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Misuga Kaiun fined $1.5 million for concealing illegal discharges of oily water

Christian Fernsby |
Misuga Kaiun Co. Ltd., a Japanese-based company engaged in international shipping, was sentenced in federal court before U.S. District Court Judge Paul G. Byron in Orlando, Florida.

Topics: MISUGA KAIUN   

The company pleaded guilty to violating the Act to Prevent Pollution from Ships for failing to accurately maintain an oil record book that covered up discharges of oily water from the Motor Vessel (M/V) Diamond Queen.

MISUGA was sentenced to pay a fine of $1.5 million, placed on probation for a period of four years, and ordered to implement a comprehensive Environmental Compliance Plan as a special condition of probation.

In pleading guilty, MISUGA admitted that the chief engineer onboard the M/V Diamond Queen, a 34,800 gross-ton, 656-foot ocean-going commercial bulk carrier, knowingly failed to record the overboard discharge of oily bilge water without the use of required pollution-prevention equipment.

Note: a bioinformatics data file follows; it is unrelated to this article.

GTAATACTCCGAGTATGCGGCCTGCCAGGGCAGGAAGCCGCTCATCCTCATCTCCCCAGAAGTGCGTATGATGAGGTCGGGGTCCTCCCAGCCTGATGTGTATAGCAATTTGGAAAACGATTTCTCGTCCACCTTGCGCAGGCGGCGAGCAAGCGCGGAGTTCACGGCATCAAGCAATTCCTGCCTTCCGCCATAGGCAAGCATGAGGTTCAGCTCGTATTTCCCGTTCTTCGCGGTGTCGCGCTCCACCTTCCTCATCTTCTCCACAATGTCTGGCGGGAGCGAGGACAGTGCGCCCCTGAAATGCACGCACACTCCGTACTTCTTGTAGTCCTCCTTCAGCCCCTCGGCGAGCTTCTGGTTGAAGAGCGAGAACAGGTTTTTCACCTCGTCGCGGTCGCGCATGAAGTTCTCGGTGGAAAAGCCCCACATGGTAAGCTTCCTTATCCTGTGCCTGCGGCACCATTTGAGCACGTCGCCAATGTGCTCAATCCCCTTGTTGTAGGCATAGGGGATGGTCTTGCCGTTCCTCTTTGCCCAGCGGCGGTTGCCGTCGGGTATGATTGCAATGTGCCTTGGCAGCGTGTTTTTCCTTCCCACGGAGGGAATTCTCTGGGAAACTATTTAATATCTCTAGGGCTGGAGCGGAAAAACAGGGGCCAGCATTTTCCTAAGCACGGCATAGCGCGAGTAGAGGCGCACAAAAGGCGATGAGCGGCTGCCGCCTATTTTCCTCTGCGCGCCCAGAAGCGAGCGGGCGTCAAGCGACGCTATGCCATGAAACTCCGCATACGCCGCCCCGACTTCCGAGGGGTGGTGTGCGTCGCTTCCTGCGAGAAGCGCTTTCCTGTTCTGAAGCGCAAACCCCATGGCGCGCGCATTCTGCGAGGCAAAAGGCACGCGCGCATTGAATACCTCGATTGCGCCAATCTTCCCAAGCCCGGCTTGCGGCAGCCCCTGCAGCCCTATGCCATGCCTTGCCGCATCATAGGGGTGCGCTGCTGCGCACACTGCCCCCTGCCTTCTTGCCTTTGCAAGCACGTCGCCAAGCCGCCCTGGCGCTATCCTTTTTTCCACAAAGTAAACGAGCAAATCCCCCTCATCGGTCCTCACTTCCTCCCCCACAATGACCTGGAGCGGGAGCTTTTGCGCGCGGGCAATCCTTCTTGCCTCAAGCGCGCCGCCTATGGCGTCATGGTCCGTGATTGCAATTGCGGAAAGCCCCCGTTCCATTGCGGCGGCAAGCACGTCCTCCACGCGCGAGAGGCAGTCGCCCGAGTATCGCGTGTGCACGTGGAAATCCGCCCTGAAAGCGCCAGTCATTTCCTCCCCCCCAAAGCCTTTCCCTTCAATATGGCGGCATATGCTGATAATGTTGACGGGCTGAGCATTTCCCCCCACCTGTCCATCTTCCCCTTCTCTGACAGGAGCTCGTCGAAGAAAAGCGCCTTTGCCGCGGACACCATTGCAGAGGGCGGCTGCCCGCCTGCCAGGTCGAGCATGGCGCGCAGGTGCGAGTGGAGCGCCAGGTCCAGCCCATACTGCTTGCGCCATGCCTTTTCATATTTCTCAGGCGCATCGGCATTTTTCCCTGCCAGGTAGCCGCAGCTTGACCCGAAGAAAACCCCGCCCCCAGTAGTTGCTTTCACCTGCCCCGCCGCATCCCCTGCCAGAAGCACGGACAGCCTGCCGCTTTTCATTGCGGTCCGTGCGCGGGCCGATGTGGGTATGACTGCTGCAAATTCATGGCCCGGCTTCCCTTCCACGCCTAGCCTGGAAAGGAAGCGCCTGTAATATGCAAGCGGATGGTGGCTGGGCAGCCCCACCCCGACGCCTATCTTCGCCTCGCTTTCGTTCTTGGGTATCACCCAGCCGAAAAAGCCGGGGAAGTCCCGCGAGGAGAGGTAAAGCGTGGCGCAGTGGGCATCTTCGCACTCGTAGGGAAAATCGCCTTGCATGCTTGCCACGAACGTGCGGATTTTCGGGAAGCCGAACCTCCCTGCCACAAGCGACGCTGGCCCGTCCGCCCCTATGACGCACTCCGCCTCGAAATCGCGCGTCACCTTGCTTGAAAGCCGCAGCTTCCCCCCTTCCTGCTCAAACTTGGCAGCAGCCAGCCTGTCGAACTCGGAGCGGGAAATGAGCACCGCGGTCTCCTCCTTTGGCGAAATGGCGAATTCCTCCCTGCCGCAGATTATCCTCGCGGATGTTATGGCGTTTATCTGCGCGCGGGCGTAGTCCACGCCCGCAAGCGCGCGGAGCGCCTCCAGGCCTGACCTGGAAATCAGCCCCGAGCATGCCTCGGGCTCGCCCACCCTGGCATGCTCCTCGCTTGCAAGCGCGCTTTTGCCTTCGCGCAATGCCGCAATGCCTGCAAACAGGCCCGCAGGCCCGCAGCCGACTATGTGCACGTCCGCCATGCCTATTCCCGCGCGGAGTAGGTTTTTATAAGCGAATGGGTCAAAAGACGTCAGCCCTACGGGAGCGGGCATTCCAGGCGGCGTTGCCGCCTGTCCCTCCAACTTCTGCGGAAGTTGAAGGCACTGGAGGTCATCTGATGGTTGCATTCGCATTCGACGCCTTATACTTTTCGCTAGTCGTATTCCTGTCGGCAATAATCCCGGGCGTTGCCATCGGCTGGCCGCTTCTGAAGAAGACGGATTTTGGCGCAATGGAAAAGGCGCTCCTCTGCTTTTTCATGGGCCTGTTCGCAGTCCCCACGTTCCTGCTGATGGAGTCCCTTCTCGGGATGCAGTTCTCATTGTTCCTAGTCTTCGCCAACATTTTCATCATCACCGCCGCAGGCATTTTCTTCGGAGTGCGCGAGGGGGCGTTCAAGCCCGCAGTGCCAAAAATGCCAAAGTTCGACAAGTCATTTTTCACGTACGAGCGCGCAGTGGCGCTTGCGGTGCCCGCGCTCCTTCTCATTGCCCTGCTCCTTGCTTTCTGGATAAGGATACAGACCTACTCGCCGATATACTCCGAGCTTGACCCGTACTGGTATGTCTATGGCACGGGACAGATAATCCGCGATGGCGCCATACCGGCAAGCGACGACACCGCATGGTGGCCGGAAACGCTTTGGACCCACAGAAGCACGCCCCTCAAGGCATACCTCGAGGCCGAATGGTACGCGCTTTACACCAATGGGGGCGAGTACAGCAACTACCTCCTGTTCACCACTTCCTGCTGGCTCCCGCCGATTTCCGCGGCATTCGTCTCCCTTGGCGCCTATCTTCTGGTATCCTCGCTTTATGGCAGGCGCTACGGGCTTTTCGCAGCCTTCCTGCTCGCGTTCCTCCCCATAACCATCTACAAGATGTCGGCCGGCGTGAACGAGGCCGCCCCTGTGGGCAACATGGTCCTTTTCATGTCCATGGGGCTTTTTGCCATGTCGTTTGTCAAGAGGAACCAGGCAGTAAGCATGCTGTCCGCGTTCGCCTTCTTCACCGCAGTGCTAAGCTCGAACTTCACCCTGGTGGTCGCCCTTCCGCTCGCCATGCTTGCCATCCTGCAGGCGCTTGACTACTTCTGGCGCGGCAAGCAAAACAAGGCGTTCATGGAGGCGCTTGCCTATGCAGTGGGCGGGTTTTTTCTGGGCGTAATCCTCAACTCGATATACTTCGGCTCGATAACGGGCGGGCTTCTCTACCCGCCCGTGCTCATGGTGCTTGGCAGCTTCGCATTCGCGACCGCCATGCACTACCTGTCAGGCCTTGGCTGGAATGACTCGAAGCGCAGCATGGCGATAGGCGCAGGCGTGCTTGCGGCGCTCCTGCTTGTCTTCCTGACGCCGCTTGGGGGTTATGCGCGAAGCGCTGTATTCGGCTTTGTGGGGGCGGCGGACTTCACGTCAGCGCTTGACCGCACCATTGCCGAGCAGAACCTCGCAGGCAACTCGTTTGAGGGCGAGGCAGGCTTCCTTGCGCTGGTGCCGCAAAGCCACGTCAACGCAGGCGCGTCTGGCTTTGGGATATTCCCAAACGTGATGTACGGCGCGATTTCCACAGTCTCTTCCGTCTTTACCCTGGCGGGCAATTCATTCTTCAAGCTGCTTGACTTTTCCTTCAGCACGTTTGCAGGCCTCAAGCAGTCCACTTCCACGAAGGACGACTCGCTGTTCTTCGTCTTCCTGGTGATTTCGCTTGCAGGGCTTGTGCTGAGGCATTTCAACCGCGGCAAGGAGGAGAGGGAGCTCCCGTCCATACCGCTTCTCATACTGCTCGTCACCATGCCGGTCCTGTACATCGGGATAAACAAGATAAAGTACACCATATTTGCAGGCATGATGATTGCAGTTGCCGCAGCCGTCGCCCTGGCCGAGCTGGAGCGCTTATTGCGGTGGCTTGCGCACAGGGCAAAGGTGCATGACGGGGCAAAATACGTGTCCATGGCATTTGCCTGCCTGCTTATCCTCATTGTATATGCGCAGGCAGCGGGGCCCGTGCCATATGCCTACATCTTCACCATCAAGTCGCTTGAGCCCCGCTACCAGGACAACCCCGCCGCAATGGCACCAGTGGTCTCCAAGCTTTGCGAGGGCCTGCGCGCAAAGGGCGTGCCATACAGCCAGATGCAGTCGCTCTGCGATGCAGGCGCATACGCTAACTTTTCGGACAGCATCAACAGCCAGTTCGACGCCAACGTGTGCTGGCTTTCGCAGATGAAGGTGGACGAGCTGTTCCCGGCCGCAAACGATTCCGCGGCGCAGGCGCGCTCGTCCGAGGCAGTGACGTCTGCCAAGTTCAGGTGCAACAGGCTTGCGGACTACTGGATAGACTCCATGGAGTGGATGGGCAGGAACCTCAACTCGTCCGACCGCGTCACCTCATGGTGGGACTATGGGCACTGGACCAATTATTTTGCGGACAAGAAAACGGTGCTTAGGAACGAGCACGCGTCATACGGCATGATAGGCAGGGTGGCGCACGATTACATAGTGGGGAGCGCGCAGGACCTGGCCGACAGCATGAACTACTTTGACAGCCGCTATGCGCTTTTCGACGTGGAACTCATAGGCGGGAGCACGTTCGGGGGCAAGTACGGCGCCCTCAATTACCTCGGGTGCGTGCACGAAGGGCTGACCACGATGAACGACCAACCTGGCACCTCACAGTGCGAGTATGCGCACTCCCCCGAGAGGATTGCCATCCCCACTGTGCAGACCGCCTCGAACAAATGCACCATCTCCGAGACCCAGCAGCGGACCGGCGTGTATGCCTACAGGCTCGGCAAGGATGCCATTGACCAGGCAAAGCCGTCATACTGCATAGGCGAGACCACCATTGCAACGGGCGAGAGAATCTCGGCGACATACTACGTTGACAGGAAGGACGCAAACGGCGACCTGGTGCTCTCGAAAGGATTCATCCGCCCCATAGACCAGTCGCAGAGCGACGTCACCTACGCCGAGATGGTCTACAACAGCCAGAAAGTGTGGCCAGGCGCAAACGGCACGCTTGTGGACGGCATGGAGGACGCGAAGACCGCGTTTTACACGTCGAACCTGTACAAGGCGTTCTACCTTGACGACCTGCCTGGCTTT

The discharges occurred on multiple occasions, from approximately April 2019 until the vessel arrived in Port Canaveral, Florida, on May 22, 2020. The chief engineer, Cloyd Dimapilis, also pleaded guilty to falsifying the oil record book, and was sentenced to one year of probation.

According to the plea agreement, MISUGA operated the M/V Diamond Queen.

Prior to the ship’s arrival in Port Canaveral on May 22, a junior crewmember informed the U.S. Coast Guard that he had information about illegal discharges that had taken place on the vessel.

The U.S. Coast Guard dispatched Port State Control Examiners to conduct an inspection of the vessel. Examiners discovered evidence of the system that was used to discharge oily water from the vessel in order to bypass the vessel’s oily water separator.


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